It's the same reason why IBP justifies sending a bus to the AZ/Mexico border, loading up people crossing the border, and having them work in the meat packing plants for 7.85 an hour: "Americans don't want those jobs." Funny - men used to make full careers and support their families while working in the stockyards and meat packing plants in Chicago and Kansas City, when the companies paid a decent wage. But since the companies can't be bothered with supporting Americans, they'd rather hire nearly illegal immigrants.
10.11.04 @ 5:05p
Yes, I was supporting your position.
I've watched not only $7-$10/hour support jobs go away, but jobs for software engineers, computer animators, web developers, and other skilled people sent offshore.
My current company (in biotech) is delighted to use a (cheap) web developer, who remains highly competitive by using technical resources in Thailand and India, as a source for our web programming. I was delighted when, courtesy of my daughter, I located a Flash designer who lives and works here in SoCal.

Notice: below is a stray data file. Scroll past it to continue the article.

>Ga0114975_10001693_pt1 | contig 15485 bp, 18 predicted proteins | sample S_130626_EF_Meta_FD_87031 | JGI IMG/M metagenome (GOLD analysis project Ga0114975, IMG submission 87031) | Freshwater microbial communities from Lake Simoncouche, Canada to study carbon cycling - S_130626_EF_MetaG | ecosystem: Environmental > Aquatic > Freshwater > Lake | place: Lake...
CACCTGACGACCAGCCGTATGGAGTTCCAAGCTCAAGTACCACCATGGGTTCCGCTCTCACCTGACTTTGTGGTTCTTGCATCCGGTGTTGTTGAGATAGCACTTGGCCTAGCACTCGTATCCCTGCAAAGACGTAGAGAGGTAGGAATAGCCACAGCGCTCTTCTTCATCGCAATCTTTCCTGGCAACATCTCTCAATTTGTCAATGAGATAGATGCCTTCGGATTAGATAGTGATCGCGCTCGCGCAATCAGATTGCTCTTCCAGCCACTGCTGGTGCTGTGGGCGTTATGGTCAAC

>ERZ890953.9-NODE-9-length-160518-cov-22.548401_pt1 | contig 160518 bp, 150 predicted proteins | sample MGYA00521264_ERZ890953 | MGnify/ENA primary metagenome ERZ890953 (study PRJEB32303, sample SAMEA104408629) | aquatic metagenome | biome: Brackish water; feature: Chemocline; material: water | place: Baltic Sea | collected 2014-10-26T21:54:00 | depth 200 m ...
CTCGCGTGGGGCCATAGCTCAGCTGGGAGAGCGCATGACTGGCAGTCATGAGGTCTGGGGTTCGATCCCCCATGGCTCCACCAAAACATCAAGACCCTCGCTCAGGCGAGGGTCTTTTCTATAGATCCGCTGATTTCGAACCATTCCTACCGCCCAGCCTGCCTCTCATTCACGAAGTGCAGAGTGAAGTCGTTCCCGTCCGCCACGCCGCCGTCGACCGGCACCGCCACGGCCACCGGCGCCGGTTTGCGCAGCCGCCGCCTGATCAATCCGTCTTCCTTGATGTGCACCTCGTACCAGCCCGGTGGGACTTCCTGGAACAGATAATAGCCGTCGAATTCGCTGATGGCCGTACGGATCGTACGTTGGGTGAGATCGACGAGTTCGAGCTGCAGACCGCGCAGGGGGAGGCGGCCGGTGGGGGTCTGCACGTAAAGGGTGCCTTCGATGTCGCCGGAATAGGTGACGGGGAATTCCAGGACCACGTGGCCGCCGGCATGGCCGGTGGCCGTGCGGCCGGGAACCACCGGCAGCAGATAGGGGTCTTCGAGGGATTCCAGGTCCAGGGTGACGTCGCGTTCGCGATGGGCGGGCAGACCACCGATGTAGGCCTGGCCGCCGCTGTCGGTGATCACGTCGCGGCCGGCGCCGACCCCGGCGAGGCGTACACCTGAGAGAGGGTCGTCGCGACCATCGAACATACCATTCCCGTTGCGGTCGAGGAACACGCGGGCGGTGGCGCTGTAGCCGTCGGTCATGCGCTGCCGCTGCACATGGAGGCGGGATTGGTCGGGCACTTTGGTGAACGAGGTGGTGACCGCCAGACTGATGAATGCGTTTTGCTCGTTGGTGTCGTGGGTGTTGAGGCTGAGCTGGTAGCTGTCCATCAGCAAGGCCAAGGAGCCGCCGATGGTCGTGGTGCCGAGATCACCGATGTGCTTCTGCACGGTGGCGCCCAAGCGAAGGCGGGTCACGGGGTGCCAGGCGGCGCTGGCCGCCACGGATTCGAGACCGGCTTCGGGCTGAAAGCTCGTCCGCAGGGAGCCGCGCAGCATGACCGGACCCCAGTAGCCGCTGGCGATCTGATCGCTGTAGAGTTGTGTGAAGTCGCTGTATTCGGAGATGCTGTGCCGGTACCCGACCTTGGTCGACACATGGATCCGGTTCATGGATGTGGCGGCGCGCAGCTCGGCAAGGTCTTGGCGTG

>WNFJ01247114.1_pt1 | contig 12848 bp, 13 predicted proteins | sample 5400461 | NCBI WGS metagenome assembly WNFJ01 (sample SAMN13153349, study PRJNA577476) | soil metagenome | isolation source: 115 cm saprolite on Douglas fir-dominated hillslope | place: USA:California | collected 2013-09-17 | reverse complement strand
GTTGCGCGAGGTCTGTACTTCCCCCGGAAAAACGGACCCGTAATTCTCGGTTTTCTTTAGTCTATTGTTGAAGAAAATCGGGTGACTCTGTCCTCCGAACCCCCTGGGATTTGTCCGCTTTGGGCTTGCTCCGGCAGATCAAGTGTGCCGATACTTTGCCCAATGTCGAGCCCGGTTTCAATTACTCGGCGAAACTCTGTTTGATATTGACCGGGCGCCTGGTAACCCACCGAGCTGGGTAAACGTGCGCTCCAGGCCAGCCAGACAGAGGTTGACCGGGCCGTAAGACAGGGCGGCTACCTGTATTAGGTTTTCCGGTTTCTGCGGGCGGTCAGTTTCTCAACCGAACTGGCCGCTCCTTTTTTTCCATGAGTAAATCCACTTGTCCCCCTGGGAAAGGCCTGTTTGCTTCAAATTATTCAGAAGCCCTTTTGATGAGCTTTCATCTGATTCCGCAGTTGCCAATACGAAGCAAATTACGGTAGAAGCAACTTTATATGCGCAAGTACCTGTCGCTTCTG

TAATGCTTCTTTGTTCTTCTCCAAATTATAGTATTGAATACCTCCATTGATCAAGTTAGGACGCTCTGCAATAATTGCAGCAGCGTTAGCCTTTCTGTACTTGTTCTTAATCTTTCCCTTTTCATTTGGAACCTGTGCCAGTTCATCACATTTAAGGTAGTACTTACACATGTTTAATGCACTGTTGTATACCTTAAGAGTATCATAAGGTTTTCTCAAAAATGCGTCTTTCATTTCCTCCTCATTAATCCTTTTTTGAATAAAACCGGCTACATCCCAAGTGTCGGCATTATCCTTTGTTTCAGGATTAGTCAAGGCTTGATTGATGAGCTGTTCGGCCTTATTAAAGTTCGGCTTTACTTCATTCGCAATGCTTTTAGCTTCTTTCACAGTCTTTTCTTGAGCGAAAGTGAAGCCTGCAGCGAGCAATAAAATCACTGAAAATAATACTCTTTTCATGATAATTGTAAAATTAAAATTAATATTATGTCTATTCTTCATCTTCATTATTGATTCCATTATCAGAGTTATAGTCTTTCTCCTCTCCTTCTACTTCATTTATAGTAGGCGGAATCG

10.11.04 @ 5:35p
Oh my oh my. Having gone through my own tech support nightmare with SBC, you really have my sympathy. No lie, in one month I spent literally 40 hours on the phone with them and had eleven separate techie visits to my house. The phone guys said it was the DSL line, the DSL guys said it was the phone line, one techie said I had a "wet connection", another one said if I DID have a wet connection I'd have NO service, rather than intermittent service, the router guys said it was the modem, the modem guy said it was the router, getting the two of them together in one room spawned the answer, "Maybe you've got a wet connection....", I replaced both modem AND router, and then I was told that since I was under contract, it would cost me $300 to NOT have their "service" - at which point I completely lost my marbles and went medieval on the phone with some poor techie guy in India.
Now I have a cable modem and life is good. As for the outsourcing of jobs to overseas, or the hiring of illegal immigrants for menial labor jobs within the US, I've had that argument too - and it's nothing but ugly on all sides.
10.11.04 @ 9:13p